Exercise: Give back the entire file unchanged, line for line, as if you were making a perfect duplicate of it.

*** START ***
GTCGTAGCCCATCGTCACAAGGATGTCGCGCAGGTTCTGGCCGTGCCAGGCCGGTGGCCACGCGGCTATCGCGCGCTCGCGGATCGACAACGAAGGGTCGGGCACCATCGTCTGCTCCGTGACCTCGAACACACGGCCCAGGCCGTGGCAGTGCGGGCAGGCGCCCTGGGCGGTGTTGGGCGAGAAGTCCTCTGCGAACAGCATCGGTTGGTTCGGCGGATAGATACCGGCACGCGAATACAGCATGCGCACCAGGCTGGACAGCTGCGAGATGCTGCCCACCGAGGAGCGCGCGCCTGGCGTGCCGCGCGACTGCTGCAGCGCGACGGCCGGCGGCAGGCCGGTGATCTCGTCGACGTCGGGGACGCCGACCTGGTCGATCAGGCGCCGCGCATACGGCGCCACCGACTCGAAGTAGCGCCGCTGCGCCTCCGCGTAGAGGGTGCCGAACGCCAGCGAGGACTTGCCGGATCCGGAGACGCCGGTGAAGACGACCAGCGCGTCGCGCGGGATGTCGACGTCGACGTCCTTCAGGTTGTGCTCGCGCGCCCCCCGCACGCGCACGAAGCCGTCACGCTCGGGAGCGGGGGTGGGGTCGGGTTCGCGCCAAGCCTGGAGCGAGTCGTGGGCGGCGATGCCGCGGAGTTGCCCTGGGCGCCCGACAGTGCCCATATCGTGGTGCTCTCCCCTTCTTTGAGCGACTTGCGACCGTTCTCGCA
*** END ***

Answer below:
GTCGTAGCCCATCGTCACAAGGATGTCGCGCAGGTTCTGGCCGTGCCAGGCCGGTGGCCACGCGGCTATCGCGCGCTCGCGGATCGACAACGAAGGGTCGGGCACCATCGTCTGCTCCGTGACCTCGAACACACGGCCCAGGCCGTGGCAGTGCGGGCAGGCGCCCTGGGCGGTGTTGGGCGAGAAGTCCTCTGCGAACAGCATCGGTTGGTTCGGCGGATAGATACCGGCACGCGAATACAGCATGCGCACCAGGCTGGACAGCTGCGAGATGCTGCCCACCGAGGAGCGCGCGCCTGGCGTGCCGCGCGACTGCTGCAGCGCGACGGCCGGCGGCAGGCCGGTGATCTCGTCGACGTCGGGGACGCCGACCTGGTCGATCAGGCGCCGCGCATACGGCGCCACCGACTCGAAGTAGCGCCGCTGCGCCTCCGCGTAGAGGGTGCCGAACGCCAGCGAGGACTTGCCGGATCCGGAGACGCCGGTGAAGACGACCAGCGCGTCGCGCGGGATGTCGACGTCGACGTCCTTCAGGTTGTGCTCGCGCGCCCCCCGCACGCGCACGAAGCCGTCACGCTCGGGAGCGGGGGTGGGGTCGGGTTCGCGCCAAGCCTGGAGCGAGTCGTGGGCGGCGATGCCGCGGAGTTGCCCTGGGCGCCCGACAGTGCCCATATCGTGGTGCTCTCCCCTTCTTTGAGCGACTTGCGACCGTTCTCGCA